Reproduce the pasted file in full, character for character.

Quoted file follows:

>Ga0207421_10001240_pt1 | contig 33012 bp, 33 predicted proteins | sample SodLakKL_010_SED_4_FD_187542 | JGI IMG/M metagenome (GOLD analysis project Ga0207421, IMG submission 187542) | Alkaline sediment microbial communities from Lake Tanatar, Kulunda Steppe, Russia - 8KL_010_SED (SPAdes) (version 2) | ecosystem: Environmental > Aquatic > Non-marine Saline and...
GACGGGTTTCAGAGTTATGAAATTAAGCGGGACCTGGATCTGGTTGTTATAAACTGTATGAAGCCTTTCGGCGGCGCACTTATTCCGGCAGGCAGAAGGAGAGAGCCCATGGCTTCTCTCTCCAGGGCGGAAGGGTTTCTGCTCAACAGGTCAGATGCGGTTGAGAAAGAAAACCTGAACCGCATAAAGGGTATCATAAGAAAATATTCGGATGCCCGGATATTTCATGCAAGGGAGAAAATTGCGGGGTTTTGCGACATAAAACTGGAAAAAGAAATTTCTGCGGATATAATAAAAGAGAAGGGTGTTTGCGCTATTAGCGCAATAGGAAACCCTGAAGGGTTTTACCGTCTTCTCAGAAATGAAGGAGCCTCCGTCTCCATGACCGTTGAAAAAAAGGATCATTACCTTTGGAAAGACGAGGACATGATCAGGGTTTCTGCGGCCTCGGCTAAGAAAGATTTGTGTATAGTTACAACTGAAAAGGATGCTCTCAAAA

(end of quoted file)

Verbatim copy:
>Ga0207421_10001240_pt1 | contig 33012 bp, 33 predicted proteins | sample SodLakKL_010_SED_4_FD_187542 | JGI IMG/M metagenome (GOLD analysis project Ga0207421, IMG submission 187542) | Alkaline sediment microbial communities from Lake Tanatar, Kulunda Steppe, Russia - 8KL_010_SED (SPAdes) (version 2) | ecosystem: Environmental > Aquatic > Non-marine Saline and...
GACGGGTTTCAGAGTTATGAAATTAAGCGGGACCTGGATCTGGTTGTTATAAACTGTATGAAGCCTTTCGGCGGCGCACTTATTCCGGCAGGCAGAAGGAGAGAGCCCATGGCTTCTCTCTCCAGGGCGGAAGGGTTTCTGCTCAACAGGTCAGATGCGGTTGAGAAAGAAAACCTGAACCGCATAAAGGGTATCATAAGAAAATATTCGGATGCCCGGATATTTCATGCAAGGGAGAAAATTGCGGGGTTTTGCGACATAAAACTGGAAAAAGAAATTTCTGCGGATATAATAAAAGAGAAGGGTGTTTGCGCTATTAGCGCAATAGGAAACCCTGAAGGGTTTTACCGTCTTCTCAGAAATGAAGGAGCCTCCGTCTCCATGACCGTTGAAAAAAAGGATCATTACCTTTGGAAAGACGAGGACATGATCAGGGTTTCTGCGGCCTCGGCTAAGAAAGATTTGTGTATAGTTACAACTGAAAAGGATGCTCTCAAAA